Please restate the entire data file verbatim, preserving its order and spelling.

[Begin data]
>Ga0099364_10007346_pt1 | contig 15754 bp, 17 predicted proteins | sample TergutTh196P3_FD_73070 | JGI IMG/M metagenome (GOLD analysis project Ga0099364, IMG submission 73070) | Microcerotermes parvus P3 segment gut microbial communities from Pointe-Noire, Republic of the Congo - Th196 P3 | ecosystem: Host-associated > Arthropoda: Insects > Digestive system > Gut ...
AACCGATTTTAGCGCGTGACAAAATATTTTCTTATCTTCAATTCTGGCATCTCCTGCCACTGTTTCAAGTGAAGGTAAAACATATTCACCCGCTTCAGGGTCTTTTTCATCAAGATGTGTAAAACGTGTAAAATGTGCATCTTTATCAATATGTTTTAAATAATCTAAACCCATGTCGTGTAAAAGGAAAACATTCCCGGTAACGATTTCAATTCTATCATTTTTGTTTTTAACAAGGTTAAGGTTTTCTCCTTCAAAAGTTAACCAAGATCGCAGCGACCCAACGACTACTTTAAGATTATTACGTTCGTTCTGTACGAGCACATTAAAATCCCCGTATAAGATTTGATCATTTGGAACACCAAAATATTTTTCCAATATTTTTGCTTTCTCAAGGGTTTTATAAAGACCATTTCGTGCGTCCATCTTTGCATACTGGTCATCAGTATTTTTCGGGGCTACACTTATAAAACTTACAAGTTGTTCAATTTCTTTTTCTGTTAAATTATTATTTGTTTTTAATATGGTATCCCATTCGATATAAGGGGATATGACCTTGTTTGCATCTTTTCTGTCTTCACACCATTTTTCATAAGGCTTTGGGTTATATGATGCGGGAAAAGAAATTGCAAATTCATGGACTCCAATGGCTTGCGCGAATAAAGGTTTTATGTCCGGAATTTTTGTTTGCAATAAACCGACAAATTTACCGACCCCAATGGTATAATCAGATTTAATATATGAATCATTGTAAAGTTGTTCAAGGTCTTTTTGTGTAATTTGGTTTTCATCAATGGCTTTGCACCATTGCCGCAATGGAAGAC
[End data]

>Ga0099364_10007346_pt1 | contig 15754 bp, 17 predicted proteins | sample TergutTh196P3_FD_73070 | JGI IMG/M metagenome (GOLD analysis project Ga0099364, IMG submission 73070) | Microcerotermes parvus P3 segment gut microbial communities from Pointe-Noire, Republic of the Congo - Th196 P3 | ecosystem: Host-associated > Arthropoda: Insects > Digestive system > Gut ...
AACCGATTTTAGCGCGTGACAAAATATTTTCTTATCTTCAATTCTGGCATCTCCTGCCACTGTTTCAAGTGAAGGTAAAACATATTCACCCGCTTCAGGGTCTTTTTCATCAAGATGTGTAAAACGTGTAAAATGTGCATCTTTATCAATATGTTTTAAATAATCTAAACCCATGTCGTGTAAAAGGAAAACATTCCCGGTAACGATTTCAATTCTATCATTTTTGTTTTTAACAAGGTTAAGGTTTTCTCCTTCAAAAGTTAACCAAGATCGCAGCGACCCAACGACTACTTTAAGATTATTACGTTCGTTCTGTACGAGCACATTAAAATCCCCGTATAAGATTTGATCATTTGGAACACCAAAATATTTTTCCAATATTTTTGCTTTCTCAAGGGTTTTATAAAGACCATTTCGTGCGTCCATCTTTGCATACTGGTCATCAGTATTTTTCGGGGCTACACTTATAAAACTTACAAGTTGTTCAATTTCTTTTTCTGTTAAATTATTATTTGTTTTTAATATGGTATCCCATTCGATATAAGGGGATATGACCTTGTTTGCATCTTTTCTGTCTTCACACCATTTTTCATAAGGCTTTGGGTTATATGATGCGGGAAAAGAAATTGCAAATTCATGGACTCCAATGGCTTGCGCGAATAAAGGTTTTATGTCCGGAATTTTTGTTTGCAATAAACCGACAAATTTACCGACCCCAATGGTATAATCAGATTTAATATATGAATCATTGTAAAGTTGTTCAAGGTCTTTTTGTGTAATTTGGTTTTCATCAATGGCTTTGCACCATTGCCGCAATGGAAGAC